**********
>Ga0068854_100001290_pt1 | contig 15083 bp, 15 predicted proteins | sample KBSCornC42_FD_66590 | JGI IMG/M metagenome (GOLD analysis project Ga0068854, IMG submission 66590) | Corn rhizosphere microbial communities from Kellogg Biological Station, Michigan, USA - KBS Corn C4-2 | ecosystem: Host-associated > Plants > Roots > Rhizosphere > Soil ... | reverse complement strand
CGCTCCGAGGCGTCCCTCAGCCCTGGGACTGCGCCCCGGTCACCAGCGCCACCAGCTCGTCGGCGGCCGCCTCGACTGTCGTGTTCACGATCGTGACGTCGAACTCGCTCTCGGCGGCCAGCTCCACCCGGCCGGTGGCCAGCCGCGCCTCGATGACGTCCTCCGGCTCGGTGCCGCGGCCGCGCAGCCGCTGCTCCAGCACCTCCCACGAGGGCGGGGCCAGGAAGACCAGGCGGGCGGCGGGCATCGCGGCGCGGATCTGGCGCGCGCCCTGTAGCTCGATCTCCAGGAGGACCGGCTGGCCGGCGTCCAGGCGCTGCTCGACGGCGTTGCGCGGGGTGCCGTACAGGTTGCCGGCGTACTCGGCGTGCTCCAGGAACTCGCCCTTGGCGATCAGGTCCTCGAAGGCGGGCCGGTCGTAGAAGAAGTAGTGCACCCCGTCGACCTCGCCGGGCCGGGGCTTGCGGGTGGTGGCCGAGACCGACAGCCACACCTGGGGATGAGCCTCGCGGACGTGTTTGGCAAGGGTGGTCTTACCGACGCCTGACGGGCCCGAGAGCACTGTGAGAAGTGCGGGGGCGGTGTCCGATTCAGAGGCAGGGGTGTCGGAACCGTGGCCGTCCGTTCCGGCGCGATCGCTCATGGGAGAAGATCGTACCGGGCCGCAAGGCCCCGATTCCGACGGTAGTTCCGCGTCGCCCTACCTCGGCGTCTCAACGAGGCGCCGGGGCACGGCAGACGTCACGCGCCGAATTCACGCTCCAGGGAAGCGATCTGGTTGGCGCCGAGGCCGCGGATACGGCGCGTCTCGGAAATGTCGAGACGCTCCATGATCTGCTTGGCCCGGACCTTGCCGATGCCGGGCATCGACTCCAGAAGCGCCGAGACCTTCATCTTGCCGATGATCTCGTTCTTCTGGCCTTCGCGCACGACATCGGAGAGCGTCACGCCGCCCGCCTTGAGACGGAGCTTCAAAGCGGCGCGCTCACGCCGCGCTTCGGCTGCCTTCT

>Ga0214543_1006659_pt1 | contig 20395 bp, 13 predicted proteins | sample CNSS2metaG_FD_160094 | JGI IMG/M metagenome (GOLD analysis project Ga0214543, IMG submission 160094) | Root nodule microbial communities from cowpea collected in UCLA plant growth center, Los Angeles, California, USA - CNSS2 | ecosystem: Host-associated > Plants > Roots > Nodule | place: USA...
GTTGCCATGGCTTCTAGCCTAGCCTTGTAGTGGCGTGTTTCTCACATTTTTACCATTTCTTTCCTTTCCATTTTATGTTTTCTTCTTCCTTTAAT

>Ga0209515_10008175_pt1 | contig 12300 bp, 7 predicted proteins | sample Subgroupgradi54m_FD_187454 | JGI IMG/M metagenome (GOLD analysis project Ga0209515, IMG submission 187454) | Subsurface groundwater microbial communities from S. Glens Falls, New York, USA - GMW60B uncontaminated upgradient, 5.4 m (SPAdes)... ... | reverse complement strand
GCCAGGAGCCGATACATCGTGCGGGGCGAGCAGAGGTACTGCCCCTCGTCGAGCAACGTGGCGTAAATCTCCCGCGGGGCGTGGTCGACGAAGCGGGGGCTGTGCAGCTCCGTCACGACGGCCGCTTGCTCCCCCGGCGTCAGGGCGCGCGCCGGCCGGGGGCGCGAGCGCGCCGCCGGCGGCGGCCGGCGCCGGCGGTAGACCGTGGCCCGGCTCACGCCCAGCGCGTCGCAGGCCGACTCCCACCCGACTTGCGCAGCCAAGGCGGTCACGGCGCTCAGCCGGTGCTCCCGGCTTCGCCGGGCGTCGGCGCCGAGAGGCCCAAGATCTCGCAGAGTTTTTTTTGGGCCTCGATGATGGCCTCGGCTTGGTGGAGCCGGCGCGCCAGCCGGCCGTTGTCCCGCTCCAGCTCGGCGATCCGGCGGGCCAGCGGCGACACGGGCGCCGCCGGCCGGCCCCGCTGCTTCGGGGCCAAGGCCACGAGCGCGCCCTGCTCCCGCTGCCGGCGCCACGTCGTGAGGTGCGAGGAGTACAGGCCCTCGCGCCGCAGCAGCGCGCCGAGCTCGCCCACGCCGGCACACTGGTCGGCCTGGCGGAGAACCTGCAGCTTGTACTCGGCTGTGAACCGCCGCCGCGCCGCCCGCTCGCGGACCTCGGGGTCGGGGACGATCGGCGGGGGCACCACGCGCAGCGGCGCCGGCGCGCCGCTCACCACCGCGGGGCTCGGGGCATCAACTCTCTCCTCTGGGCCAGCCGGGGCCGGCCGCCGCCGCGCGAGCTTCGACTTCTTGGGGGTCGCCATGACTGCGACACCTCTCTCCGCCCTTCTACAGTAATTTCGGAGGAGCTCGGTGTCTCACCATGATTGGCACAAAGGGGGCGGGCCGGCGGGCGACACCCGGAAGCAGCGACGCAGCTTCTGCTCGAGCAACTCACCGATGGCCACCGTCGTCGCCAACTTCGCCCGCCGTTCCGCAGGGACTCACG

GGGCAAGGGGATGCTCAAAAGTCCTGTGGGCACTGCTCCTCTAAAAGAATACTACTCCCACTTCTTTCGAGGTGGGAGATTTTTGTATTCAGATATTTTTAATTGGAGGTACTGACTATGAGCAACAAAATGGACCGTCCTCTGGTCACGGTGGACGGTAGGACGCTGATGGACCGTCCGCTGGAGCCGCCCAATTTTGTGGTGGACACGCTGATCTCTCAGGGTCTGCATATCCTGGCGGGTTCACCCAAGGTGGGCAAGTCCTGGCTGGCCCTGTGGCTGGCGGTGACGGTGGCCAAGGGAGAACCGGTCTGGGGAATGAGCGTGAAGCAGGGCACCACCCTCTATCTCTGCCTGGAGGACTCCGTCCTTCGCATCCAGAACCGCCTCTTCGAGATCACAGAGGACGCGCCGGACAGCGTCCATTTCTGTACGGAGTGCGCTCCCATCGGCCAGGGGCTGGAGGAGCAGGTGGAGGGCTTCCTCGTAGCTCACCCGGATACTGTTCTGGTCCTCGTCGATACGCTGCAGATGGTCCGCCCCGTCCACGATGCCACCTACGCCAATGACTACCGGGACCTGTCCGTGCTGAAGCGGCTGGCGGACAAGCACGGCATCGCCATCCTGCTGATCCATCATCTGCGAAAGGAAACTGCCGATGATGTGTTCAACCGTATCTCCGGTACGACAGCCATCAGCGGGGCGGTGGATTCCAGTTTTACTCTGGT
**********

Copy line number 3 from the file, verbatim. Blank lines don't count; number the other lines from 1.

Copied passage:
>Ga0214543_1006659_pt1 | contig 20395 bp, 13 predicted proteins | sample CNSS2metaG_FD_160094 | JGI IMG/M metagenome (GOLD analysis project Ga0214543, IMG submission 160094) | Root nodule microbial communities from cowpea collected in UCLA plant growth center, Los Angeles, California, USA - CNSS2 | ecosystem: Host-associated > Plants > Roots > Nodule | place: USA...